(Note: There is no clear right or wrong answer here; what is important is that you are able to use

the module’s taught concepts in a reasonable way.) [3 marks]

In various studies, participants have reported that putting external displays on the outsides of vehicles

“would be helpful when autonomous vehicles become available” (Clamann et al., 2017). Therefore,

researchers are now trying to design external human-machine interfaces (eHMIs), to enable AVs to

communicate with other road users. Two potential designs are proposed below.

Design 1 suggests that a green light will be presented to indicate that the AV is accelerating and a

red light will be presented to indicate that the AV is decelerating.

Design 1

(AV is accelerating) (AV is decelerating)

MECH5495M Home Assignment v2, 2023-03-29


(b) Describe and explain two different ways in which Design 1 may be problematic from an information processing point of view. You should consider at least two of the following aspects:

perception; working memory; long-term memory. [5 marks]

(c) Consider the perceptual and memory principles of display design, as described in the course book. Choose one of these principles, describe the principle, and explain how Design 1 is not properly taking the principle into account. [2 marks]

Design 2 instead shows a text message ‘Please Cross’ to indicate that the pedestrian is safe to cross, and ‘Please Do Not Cross’ to indicate that it is not safe for the pedestrian to cross.

Design 2

(It is safe to cross in front of the AV) (It is not safe to cross in front of the AV)

(d) Describe and explain two different ways in which Design 2 may be problematic from an information processing point of view. You should consider both of the following aspects: bottomup processing and top-down processing. [5 marks]

(e) Consider the perceptual principles of display design, as described in the course book. Choose one of these principles, describe the principle, and explain how Design 2 is not properly taking the principle into account. [2 marks]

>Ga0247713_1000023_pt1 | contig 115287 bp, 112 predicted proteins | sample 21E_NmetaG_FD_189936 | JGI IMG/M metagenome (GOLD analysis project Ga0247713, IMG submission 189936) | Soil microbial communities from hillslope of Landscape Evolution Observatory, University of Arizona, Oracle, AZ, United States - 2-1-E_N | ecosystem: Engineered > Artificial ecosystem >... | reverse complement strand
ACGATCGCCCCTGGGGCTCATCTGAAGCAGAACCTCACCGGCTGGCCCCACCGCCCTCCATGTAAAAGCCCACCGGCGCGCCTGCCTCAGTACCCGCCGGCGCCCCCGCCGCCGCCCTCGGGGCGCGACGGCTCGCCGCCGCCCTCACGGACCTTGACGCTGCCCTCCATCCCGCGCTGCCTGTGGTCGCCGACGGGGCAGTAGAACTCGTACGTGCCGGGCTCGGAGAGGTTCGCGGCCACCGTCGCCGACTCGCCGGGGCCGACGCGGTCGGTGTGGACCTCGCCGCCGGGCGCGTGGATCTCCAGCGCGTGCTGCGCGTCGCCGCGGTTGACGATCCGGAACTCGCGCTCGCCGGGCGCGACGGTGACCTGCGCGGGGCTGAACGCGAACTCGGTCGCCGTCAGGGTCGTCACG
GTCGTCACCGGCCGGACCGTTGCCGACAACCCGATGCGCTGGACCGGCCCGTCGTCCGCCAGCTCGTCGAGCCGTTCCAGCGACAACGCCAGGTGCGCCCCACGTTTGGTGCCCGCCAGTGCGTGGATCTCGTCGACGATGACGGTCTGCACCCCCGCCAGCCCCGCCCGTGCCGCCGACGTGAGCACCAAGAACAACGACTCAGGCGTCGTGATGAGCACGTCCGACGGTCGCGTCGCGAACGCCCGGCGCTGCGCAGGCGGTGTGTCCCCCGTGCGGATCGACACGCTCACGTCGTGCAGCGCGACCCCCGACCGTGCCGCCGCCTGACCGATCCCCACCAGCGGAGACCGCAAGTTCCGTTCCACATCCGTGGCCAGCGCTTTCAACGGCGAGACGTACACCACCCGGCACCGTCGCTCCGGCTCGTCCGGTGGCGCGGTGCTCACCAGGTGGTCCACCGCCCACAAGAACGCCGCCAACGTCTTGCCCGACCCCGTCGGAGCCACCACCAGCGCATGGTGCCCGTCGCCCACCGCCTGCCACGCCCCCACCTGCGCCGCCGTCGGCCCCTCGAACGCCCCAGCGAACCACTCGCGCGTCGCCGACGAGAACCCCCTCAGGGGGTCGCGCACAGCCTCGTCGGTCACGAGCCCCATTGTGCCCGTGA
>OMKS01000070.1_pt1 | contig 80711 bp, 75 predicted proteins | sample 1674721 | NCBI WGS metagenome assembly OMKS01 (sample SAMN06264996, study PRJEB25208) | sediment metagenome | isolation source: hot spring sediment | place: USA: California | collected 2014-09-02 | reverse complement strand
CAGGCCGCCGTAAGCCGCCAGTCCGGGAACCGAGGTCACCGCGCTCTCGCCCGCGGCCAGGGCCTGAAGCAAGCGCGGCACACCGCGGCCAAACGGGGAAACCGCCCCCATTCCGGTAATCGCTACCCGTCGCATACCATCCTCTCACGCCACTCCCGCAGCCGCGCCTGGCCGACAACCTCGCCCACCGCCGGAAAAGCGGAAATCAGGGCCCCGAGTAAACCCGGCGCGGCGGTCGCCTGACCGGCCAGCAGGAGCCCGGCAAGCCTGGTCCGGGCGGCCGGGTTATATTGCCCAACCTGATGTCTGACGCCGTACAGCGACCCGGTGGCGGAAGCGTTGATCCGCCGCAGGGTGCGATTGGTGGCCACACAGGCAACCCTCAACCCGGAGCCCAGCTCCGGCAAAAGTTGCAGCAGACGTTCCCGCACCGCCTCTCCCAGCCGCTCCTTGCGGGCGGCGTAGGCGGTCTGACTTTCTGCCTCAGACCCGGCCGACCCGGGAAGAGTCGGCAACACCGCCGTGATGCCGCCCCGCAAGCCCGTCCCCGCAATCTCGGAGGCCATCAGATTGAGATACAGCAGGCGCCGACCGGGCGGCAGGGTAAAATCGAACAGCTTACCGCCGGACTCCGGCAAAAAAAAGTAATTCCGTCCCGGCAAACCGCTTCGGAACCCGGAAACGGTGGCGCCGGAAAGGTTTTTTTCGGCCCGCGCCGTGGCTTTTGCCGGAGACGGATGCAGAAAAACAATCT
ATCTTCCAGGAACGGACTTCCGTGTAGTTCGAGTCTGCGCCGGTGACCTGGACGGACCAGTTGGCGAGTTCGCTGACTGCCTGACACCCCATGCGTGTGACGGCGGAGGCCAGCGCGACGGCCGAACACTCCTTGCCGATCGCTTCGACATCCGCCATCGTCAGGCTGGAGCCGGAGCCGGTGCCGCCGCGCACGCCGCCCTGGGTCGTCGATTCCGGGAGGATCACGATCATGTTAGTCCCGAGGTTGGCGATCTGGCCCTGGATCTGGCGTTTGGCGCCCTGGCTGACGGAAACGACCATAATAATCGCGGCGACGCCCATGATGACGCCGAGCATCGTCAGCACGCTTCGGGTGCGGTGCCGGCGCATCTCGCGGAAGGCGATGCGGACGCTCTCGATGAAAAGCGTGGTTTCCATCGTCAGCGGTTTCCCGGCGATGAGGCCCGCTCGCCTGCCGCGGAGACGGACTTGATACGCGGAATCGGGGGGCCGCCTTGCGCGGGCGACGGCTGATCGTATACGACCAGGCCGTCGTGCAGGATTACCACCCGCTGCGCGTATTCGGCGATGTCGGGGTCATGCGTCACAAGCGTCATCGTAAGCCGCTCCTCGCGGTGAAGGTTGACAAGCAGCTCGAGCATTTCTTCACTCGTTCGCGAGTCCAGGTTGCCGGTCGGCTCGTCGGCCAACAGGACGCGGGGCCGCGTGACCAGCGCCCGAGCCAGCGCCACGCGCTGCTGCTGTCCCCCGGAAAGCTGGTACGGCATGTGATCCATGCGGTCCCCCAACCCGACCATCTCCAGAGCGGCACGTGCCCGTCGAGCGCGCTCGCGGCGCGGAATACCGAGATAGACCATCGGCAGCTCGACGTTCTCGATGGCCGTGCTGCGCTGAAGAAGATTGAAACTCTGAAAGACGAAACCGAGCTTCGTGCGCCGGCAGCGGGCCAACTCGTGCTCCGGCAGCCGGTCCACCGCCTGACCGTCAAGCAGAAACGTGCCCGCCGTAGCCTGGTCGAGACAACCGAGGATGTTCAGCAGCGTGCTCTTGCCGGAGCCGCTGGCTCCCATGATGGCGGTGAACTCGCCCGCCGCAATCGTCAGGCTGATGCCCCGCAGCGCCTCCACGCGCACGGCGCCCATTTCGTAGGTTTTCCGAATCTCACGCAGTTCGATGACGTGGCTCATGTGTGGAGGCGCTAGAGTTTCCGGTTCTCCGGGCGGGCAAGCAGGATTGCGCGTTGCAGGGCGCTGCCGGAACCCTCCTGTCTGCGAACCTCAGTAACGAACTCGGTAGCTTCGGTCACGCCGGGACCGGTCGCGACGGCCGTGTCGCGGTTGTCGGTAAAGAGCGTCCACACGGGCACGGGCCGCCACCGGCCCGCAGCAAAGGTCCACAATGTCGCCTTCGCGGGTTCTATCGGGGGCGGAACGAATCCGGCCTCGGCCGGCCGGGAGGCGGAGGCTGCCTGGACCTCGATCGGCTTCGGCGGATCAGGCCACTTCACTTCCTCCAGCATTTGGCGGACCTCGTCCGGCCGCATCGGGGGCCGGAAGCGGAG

(f) Taking into the account the principles of display design you have considered in (c) and (e) above, suggest and briefly describe an eHMI that you think may be better than Design 1 and 2.

You can provide a graphical illustration of your suggested eHMI if you want, but it is also ok to just describe it in text. [3 marks]

MECH5495M Home Assignment v2, 2023-03-29


Task 3: Human Factors evaluation of an automated vehicle (AV) accident [20 marks]

On May 7, 2016, a vehicle with automated driving capabilities (AV) collided with a tractor trailer crossing an uncontrolled intersection on a highway west of Williston, Florida, resulting in fatal injuries to the AV driver. Data obtained from the AV indicated that: 1) the AV was being operated in SAE Level

2 mode at the time of the collision; 2) the Automatic Emergency Braking (AEB) system did not provide any warning or automated braking for the collision event; 3) the driver took no braking, steering or other actions to avoid the collision; and 4) the last recorded driver action was increasing the cruise control set speed to 74 miles/h = 119 km/h about two minutes prior to impact. The crash occurred on a clear day with dry road conditions. On June 21, 2016, NHTSA deployed a Special Crash

Investigations team to the crash site to evaluate the vehicle and study the crash environment.

NHTSA’s crash reconstruction concluded that the AV’s sensors did not detect the tractor trailer, but that the tractor trailer should have been visible to the AV’s driver for at least seven seconds prior to


(a) Drawing on your knowledge of the levels of automation, describe the expected roles of the vehicle and driver while the AV’s automation capability was engaged. [2 marks]

(b) Leaving aside the technical failings of the automation system, there are a number of “Problems with Automation”, from a human-factors perspective. Drawing on your knowledge of these, select and describe two that you think best account for why the above accident occurred. [4 marks]

(c) Make a fault tree analysis of this accident, showing how you think technical errors and human errors may have contributed to causing this crash. You will probably want to use at least five (probably more) events besides the crash itself, and at least one or two AND or OR gates. You do not need to write text in addition to the fault tree, as long as you make sure to label each event in the tree with enough detail to make it easily understandable. [4 marks]